Keeping Pace with Evolving Diagnostic Approaches for Alzheimer’s Disease

An early diagnosis of Alzheimer’s Disease (AD) can help determine if the symptoms a patient is experiencing are truly due to AD or some other conditions that may be treatable. Unfortunately, when it comes to diagnostic tests for AD, considerable confusion has prevailed in the marketplace, often without clarity of the clinical importance of what is being measured. 

Although AD is the most common type of dementia, there are many other kinds, including Lewy body dementia, Huntington’s disease, and Creutzfeldt-Jakob disease. Furthermore, memory loss can be brought on by a myriad of medical issues, including Lyme disease, vitamin deficiencies, thyroid issues, drug interactions and the various forms of dementia. Some of the conditions that are often mistaken for AD can easily be addressed with inexpensive interventions. Without a definitive diagnosis, however, it’s frustrating, expensive and overwhelming for patients and families, providers and payers to know how to proceed in the care journey.

But that is about to change with DISCERN™ by SYNAPS Dx (SDx), the first accurate, minimally invasive test for the definitive diagnosis of Alzheimer’s disease (AD) versus other forms of dementia. Competitive barriers to entry include the SDx strong global IP portfolio and autopsy-validated clinical data, which takes many years to collect and confirms that the test is highly accurate with 95% sensitivity/specificity for diagnosing AD.

Current AD Diagnostics

Diagnosing patients with AD or mild cognitive impairment begins with the patient’s medical history, along with mental status tests and physical and neurological exams. Physicians may utilize additional diagnostic testing modalities to identify patients with AD, including amyloid PET, MRI and CSF-based biomarker testing. In line with the current coverage environment, however, payers note several limitations of these modalities. These limitations are due to the low accuracy or high cost of neuropsychological tests and neuroimaging.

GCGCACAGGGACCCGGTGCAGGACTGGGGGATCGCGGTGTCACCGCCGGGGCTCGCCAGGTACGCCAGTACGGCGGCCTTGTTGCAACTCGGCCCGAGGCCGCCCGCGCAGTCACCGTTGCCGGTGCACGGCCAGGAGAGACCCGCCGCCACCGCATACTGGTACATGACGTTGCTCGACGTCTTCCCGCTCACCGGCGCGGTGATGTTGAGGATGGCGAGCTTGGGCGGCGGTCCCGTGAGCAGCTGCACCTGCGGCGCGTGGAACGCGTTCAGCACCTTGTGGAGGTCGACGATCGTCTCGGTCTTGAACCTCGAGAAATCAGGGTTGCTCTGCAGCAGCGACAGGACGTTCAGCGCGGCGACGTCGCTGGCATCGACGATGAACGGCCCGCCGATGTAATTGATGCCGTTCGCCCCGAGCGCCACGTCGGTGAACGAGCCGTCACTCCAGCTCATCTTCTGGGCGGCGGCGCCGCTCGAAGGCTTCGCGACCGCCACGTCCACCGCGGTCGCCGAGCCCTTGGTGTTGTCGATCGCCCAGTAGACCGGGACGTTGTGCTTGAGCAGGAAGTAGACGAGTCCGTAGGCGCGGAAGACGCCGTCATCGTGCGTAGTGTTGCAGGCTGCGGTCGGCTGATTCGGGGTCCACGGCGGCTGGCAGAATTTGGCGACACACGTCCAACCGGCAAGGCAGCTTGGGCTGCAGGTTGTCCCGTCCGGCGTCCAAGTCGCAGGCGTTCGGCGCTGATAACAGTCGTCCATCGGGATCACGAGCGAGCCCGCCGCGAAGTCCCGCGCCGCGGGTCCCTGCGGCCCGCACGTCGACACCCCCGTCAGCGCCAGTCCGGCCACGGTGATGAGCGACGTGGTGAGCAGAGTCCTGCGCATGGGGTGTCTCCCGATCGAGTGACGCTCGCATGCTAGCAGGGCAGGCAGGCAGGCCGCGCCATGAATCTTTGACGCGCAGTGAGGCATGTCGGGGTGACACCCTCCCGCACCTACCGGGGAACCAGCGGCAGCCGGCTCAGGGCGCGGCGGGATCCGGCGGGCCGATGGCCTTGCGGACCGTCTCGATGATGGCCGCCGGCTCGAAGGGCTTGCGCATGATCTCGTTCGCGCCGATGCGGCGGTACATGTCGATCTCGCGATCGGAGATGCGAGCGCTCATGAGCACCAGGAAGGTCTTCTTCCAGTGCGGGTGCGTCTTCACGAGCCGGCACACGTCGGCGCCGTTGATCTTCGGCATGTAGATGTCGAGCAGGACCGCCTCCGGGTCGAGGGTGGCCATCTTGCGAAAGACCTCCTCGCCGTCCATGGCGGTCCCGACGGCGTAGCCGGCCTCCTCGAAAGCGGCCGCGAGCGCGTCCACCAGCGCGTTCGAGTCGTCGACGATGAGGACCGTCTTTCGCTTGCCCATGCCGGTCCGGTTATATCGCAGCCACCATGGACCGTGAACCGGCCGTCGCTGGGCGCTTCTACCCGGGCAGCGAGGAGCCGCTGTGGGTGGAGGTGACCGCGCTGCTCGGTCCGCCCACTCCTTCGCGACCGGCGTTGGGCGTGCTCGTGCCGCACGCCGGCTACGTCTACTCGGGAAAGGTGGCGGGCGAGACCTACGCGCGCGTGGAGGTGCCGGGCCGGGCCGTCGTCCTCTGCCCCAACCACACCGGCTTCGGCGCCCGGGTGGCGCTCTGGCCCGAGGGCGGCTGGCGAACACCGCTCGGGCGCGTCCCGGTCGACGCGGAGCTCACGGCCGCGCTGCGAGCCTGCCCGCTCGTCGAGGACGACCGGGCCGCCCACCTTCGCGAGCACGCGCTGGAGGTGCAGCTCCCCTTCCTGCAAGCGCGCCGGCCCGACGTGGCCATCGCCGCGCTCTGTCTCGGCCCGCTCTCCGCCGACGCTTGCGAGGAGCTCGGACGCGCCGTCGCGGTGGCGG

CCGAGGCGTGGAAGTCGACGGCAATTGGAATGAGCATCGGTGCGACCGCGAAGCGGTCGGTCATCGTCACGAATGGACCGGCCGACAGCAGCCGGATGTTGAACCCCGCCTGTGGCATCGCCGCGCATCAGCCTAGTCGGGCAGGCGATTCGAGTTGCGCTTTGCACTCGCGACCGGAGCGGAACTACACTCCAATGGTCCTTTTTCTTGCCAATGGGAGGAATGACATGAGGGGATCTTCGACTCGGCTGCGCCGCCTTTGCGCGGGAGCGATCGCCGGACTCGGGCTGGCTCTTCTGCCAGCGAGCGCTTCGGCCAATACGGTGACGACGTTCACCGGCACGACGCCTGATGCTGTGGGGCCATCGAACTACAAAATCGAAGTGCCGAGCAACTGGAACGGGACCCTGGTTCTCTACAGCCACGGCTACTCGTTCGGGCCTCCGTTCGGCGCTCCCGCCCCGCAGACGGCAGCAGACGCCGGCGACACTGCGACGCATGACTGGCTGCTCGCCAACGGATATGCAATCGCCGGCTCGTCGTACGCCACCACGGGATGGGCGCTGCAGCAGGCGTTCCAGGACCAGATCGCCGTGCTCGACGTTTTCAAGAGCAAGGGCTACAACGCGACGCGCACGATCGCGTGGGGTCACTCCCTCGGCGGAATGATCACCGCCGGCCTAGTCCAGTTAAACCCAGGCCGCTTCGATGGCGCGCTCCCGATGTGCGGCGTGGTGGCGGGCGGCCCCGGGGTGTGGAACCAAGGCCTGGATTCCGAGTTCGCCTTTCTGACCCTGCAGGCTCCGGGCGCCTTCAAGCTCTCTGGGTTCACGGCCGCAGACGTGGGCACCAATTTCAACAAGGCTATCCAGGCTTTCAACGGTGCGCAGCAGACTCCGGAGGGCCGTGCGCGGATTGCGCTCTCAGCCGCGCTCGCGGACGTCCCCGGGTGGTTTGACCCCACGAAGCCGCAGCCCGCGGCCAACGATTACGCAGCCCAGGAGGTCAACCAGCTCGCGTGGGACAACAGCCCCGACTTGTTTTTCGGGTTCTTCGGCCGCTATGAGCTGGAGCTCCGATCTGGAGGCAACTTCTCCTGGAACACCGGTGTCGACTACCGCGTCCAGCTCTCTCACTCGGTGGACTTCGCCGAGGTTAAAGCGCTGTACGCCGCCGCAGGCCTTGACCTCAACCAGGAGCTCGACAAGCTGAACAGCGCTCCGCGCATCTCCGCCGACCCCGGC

While the progression and increased severity of symptoms support diagnosis, only autopsy findings provide a definitive method to diagnose AD. What’s more, AD often co-develops with other age-related neurological disorders, such as Parkinson’s disease and strokes.

Promising Diagnostic Breakthrough

Making a clear and early diagnoses of AD is critical and, given the extent that cognitive measures are documented, essential for quality care and addressing the needs of AD patients in a timely manner. To help achieve earlier diagnosis, important first steps are to detect and track cognitive decline by measuring and documenting cognitive function during medical visits. This is also important for inclusion and exclusion criteria in statistical analysis.

DISCERN™ assesses losses of activity of nerve cells in the brain and their ability to form networks and communicate, addressing several of the limitations that payers and healthcare providers identify in existing AD diagnostic tools. 

This test also gives patients and families the answers they need, enables providers to make a conclusive diagnosis, allows payers to establish protocols and prior authorizations for prescribing and reimbursing treatment and helps pharmaceutical companies identify appropriate clinical trial participants. 

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Author: Frank Amato, CEO and President, SYNAPS Dx